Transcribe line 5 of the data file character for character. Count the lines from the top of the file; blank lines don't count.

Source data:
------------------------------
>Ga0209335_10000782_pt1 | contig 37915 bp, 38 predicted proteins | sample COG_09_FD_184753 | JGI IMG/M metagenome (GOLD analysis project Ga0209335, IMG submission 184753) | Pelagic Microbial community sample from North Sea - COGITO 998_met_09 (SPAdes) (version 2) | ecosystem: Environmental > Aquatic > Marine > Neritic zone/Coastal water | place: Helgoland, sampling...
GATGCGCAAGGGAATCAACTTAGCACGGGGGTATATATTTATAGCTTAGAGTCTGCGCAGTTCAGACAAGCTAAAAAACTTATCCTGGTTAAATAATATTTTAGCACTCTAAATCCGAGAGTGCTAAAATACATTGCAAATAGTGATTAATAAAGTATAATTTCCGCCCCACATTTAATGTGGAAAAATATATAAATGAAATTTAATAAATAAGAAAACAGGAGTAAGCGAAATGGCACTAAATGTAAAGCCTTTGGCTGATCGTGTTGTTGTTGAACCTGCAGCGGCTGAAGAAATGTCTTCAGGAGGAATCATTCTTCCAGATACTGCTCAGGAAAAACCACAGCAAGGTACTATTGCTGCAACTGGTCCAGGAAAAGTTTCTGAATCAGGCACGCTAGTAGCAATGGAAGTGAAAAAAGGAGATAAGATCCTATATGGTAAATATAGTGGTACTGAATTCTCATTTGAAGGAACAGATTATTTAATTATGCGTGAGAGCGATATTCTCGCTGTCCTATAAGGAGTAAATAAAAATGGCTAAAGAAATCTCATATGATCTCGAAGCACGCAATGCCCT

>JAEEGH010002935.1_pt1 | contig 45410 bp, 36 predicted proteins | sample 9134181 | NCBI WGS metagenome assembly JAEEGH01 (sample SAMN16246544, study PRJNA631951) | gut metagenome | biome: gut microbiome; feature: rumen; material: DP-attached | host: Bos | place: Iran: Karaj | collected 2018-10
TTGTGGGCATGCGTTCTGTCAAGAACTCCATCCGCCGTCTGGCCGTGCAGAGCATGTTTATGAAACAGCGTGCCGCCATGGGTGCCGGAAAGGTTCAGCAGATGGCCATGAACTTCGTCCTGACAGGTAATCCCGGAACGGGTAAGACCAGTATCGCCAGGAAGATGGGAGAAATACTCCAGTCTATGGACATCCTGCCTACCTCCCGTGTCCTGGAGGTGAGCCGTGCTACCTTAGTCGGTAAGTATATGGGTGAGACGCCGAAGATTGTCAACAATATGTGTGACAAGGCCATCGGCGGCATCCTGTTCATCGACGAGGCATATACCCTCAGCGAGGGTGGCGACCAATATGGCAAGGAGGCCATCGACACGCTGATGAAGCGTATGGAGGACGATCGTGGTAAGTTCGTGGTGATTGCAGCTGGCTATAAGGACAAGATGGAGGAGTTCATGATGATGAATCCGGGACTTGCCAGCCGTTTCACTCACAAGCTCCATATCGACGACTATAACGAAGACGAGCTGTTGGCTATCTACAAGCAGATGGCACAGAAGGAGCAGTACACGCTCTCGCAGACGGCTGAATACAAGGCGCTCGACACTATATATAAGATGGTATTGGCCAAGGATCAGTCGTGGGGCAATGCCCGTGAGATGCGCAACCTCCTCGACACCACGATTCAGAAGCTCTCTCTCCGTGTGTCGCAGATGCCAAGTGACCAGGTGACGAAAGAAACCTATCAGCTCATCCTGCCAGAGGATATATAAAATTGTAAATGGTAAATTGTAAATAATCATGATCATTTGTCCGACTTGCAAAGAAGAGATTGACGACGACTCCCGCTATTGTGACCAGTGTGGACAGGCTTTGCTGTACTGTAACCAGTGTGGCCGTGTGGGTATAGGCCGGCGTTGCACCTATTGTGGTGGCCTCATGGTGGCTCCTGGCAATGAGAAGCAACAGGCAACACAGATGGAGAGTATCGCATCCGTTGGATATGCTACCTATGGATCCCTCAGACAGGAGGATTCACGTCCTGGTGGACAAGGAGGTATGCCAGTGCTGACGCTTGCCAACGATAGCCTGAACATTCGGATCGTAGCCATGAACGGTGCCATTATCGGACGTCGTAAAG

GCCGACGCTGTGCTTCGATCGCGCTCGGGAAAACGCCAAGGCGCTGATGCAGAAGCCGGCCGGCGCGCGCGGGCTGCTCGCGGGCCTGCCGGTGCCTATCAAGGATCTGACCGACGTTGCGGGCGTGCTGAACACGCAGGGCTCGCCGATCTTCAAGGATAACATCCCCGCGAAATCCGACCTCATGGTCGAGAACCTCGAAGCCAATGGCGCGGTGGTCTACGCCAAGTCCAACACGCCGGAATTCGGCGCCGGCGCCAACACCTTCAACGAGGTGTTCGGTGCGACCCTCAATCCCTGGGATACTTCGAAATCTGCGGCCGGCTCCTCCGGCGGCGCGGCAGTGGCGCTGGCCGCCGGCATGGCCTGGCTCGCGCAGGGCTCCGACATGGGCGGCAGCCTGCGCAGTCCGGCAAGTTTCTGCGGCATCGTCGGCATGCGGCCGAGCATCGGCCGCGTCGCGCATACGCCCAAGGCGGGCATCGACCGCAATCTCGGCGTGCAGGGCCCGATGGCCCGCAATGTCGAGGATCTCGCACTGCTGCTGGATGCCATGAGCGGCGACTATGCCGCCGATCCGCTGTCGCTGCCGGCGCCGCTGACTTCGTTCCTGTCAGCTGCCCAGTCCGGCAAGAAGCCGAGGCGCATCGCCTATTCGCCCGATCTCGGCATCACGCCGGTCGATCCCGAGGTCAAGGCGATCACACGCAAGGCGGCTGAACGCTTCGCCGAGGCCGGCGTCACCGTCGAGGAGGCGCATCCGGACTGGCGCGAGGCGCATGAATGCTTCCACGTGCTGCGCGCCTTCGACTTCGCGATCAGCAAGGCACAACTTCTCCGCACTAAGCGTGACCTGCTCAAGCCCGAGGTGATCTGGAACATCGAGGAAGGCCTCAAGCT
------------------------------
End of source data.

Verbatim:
GCCGACGCTGTGCTTCGATCGCGCTCGGGAAAACGCCAAGGCGCTGATGCAGAAGCCGGCCGGCGCGCGCGGGCTGCTCGCGGGCCTGCCGGTGCCTATCAAGGATCTGACCGACGTTGCGGGCGTGCTGAACACGCAGGGCTCGCCGATCTTCAAGGATAACATCCCCGCGAAATCCGACCTCATGGTCGAGAACCTCGAAGCCAATGGCGCGGTGGTCTACGCCAAGTCCAACACGCCGGAATTCGGCGCCGGCGCCAACACCTTCAACGAGGTGTTCGGTGCGACCCTCAATCCCTGGGATACTTCGAAATCTGCGGCCGGCTCCTCCGGCGGCGCGGCAGTGGCGCTGGCCGCCGGCATGGCCTGGCTCGCGCAGGGCTCCGACATGGGCGGCAGCCTGCGCAGTCCGGCAAGTTTCTGCGGCATCGTCGGCATGCGGCCGAGCATCGGCCGCGTCGCGCATACGCCCAAGGCGGGCATCGACCGCAATCTCGGCGTGCAGGGCCCGATGGCCCGCAATGTCGAGGATCTCGCACTGCTGCTGGATGCCATGAGCGGCGACTATGCCGCCGATCCGCTGTCGCTGCCGGCGCCGCTGACTTCGTTCCTGTCAGCTGCCCAGTCCGGCAAGAAGCCGAGGCGCATCGCCTATTCGCCCGATCTCGGCATCACGCCGGTCGATCCCGAGGTCAAGGCGATCACACGCAAGGCGGCTGAACGCTTCGCCGAGGCCGGCGTCACCGTCGAGGAGGCGCATCCGGACTGGCGCGAGGCGCATGAATGCTTCCACGTGCTGCGCGCCTTCGACTTCGCGATCAGCAAGGCACAACTTCTCCGCACTAAGCGTGACCTGCTCAAGCCCGAGGTGATCTGGAACATCGAGGAAGGCCTCAAGCT